Chicago Park District ‘Reform’ Bill Puts Pension Costs on Taxpayers

House Bill 417 falls short of the structural reforms required by Illinois pension systems. A constitutional amendment is needed after the courts blocked a genuine reform effort in 2018.

Illinois lawmakers are trying to keep the Chicago Park District pension fund from going insolvent, but their solution mostly creates more debt and levies more taxes without fixing the real problem.

Lawmakers have adopted Bill 417 and Governor JB Pritzker is expected to sign it, giving the park district additional borrowing authority and the ability to raise property taxes beyond usual statutory caps. While it increases employee contributions for new hires, it does not include any changes in benefits for current workers and retirees and allows workers to retire two years earlier, which is well below Benefits structural reforms needed to stabilize Illinois retirement systems.

Pension debt is the # 1 tax crisis Illinois faces. The Illinois pension crisis is the the worst in the country. Illinois has less than 40% funding ratio for its pension plans while the national average is more than 70% from 2018. Retirement debt estimates reached $ 317 billion in 2020 and the public pension systems consumed more than 25% of all state revenues.

While these are the state’s pension issues, Chicago also has big problems.

The current state of the Chicago Park District retirement system is dire, with over $ 800 million in unfunded liabilities and only one 30% funding ratio. In its current state, it will run out of funds in 2027. Significant reforms were successfully adopted in 2014, to be invalidated by the courts as unconstitutional because they made changes to existing pension benefits.

The 2014 reforms, passed in Public law 98-0622, tried to resolve the pension crisis by reduce annual cost of living adjustments at a more financially sound level and by increasing employer and employee contributions. The annual adjustments were to be reduced by a compound rate of 3% which far exceeded inflation and employer-employee contributions would have been increased to a more tax-responsible rate. Before being declared unconstitutional, the 2014 reforms provided a model for the kind of reforms Illinois pension systems need.

New HB 417 does not include structural reforms. It is characterized as a lasting solution to the Parks District pension crisis, but does little to address it other than increasing taxpayer funding needs and allowing increased debt. . The bill essentially shifts the entire burden of Park District tax failures onto taxpayers and does not change the way employer and employee benefits or contributions are determined.

HB 417 includes provisions that are good and bad for the future of the park pension: increased funding for the pension system, allowing more bond issues by the park district pension, allowing increases in the property tax exceeding the statutory ceilings for the debt service of this surety authority, the retirement age of two years and the increase in employee pension contributions by 2% for new hires.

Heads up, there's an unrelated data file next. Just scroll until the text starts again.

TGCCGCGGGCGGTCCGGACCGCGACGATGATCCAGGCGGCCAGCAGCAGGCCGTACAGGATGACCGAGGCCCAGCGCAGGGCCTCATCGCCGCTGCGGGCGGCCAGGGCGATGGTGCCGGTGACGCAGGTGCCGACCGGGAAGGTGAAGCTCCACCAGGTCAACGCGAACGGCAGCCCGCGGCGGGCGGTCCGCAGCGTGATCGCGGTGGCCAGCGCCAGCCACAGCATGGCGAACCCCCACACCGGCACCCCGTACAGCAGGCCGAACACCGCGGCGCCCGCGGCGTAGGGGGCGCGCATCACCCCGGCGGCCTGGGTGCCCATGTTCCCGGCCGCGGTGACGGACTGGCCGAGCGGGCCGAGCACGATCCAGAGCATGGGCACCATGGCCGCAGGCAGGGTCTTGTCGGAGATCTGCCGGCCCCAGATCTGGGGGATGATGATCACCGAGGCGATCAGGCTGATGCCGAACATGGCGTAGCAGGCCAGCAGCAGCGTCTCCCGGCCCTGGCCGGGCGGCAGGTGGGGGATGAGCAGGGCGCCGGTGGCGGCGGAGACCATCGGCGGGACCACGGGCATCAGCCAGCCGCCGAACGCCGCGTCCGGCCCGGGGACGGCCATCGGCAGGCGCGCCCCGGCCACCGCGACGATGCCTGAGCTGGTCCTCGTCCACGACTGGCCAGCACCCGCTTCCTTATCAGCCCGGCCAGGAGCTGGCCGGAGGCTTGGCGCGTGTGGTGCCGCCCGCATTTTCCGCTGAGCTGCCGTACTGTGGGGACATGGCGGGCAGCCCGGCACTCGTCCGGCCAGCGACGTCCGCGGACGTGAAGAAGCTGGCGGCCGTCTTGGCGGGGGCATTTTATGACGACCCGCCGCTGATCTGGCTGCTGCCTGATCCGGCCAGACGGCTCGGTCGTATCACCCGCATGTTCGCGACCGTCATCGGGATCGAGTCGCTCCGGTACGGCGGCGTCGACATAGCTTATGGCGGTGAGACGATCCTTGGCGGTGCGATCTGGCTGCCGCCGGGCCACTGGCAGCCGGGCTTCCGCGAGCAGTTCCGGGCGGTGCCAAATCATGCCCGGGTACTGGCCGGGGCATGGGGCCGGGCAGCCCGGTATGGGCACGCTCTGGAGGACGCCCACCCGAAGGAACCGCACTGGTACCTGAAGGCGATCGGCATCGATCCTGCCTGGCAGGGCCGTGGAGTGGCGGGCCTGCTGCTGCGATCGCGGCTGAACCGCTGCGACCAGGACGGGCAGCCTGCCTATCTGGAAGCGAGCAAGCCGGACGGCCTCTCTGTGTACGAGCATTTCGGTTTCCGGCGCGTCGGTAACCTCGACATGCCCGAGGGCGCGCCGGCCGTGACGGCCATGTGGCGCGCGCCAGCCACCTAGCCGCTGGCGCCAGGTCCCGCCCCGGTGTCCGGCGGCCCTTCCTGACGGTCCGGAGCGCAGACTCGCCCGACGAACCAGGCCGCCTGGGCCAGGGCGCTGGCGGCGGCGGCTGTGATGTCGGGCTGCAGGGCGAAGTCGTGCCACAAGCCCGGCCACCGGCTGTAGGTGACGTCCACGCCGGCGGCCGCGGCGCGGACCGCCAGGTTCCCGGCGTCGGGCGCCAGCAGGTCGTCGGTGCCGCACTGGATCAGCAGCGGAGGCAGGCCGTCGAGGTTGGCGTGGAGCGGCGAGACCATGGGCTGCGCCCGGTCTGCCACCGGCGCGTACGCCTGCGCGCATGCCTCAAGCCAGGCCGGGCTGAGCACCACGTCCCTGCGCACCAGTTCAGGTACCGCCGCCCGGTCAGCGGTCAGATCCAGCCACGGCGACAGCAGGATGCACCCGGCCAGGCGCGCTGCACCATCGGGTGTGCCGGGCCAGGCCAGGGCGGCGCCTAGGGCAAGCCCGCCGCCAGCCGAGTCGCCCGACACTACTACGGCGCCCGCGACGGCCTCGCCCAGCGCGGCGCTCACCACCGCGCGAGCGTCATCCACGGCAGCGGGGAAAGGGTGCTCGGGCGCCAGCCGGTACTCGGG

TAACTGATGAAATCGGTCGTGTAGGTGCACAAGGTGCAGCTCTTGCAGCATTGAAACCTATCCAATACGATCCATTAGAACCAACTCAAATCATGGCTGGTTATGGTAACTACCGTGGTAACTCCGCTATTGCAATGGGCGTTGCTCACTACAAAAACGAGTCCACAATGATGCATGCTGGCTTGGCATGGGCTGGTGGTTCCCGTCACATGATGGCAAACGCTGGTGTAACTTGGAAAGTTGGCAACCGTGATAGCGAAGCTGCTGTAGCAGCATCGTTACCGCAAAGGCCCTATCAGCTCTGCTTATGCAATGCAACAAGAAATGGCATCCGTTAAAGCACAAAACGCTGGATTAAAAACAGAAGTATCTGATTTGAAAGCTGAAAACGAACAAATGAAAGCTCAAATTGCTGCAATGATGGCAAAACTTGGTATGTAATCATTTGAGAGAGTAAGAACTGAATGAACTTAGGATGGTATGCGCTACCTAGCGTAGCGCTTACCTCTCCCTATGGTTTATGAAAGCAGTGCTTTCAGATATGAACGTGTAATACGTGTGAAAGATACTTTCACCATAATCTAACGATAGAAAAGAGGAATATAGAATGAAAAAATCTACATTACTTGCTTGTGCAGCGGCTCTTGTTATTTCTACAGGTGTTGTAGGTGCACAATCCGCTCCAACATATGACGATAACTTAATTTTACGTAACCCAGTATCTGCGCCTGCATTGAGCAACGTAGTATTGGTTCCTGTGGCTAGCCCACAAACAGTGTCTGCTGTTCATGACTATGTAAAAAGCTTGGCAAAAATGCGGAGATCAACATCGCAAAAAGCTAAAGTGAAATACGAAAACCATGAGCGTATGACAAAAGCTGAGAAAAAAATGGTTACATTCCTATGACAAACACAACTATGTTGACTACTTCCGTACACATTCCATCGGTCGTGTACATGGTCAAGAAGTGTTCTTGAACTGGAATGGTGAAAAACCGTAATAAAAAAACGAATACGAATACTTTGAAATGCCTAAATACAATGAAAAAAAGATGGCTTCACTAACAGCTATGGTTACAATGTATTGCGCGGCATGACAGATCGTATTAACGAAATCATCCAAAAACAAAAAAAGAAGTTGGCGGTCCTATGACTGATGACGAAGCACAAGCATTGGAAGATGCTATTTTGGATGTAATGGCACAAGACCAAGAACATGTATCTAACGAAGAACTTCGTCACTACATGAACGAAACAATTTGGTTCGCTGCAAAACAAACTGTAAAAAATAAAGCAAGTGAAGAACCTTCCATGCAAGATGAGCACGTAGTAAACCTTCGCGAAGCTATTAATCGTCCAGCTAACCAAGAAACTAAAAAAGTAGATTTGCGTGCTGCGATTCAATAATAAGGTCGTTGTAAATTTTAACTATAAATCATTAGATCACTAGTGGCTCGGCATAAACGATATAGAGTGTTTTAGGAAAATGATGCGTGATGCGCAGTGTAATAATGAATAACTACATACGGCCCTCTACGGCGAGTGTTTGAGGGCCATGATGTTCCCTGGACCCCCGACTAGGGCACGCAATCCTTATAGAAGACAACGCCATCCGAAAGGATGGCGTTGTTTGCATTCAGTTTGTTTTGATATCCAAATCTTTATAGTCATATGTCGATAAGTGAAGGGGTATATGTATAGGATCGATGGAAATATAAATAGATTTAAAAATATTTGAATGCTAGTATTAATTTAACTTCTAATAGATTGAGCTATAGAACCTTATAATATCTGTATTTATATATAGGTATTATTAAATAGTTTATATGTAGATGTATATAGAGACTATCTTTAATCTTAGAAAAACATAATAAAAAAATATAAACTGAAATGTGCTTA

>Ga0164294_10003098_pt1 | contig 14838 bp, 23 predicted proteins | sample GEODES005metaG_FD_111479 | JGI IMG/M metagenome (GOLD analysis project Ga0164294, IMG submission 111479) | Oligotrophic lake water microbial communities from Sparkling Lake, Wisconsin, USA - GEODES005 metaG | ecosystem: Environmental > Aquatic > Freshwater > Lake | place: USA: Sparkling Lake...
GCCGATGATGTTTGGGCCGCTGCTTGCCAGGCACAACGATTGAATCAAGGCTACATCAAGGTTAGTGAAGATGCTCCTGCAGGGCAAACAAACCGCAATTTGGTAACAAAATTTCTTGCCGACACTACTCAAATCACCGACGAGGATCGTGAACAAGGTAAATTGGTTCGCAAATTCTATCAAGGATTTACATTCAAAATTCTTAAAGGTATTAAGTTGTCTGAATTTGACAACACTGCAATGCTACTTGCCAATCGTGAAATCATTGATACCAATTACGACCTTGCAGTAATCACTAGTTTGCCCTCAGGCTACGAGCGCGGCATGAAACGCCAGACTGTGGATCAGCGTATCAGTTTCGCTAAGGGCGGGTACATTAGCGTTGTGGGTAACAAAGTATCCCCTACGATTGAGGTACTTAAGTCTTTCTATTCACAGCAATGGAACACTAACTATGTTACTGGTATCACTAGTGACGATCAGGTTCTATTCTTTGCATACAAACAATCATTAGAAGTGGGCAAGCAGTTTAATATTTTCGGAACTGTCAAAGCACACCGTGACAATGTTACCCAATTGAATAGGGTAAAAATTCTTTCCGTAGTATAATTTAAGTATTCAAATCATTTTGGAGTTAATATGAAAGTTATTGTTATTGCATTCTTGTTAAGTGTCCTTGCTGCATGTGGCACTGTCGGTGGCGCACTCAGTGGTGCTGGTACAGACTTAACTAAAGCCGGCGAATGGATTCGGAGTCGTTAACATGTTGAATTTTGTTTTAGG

While reducing pension debt and increasing system funding ratios are important goals, spending money on the problem is not a sustainable long-term solution. Illinois retirement problems stem from generous benefits unaffordable for taxpayers, the main source of funding for public pensions.

The bill provides for a total of $ 250 million in additional bond issues. While proponents argue that this is a good way to give the pension system some wiggle room in the event of a market downturn, it is dangerous to rely on obligations to fund other liabilities. Essentially, it becomes a gamble with taxpayer money, to see if pension investments can earn more than bond interest, a strategy that has a failure story.

While 2% increase in employee contributions is an important and necessary step to reduce the financial pressure on the pension system, it is barely sufficient to stem the crisis. In addition, this is partially offset by lowering the retirement age, so that workers benefit from the pension scheme for two more years.

The pension problem cannot be solved by simply adjusting the contributions for new hires and putting more money into the funds. Without fundamental changes how pension benefits are determined and how much money employees and employers invest, the services and resources residents rely on will be the next sacrifice.

Modification of the state constitution enabling changes to future benefit growth for current workers and retirees is essential to creating a sustainable retirement system that preserves Chicago’s other services. This would allow for the kinds of changes that courts have ruled unconstitutional starting with the 2014 reforms.

Structural reform does not need to include cuts in benefits already promised. Rather, it should be about keeping future benefit growth at sustainable levels. Pension reform should both end the pension crisis and keep promises made to civil servants and retirees.

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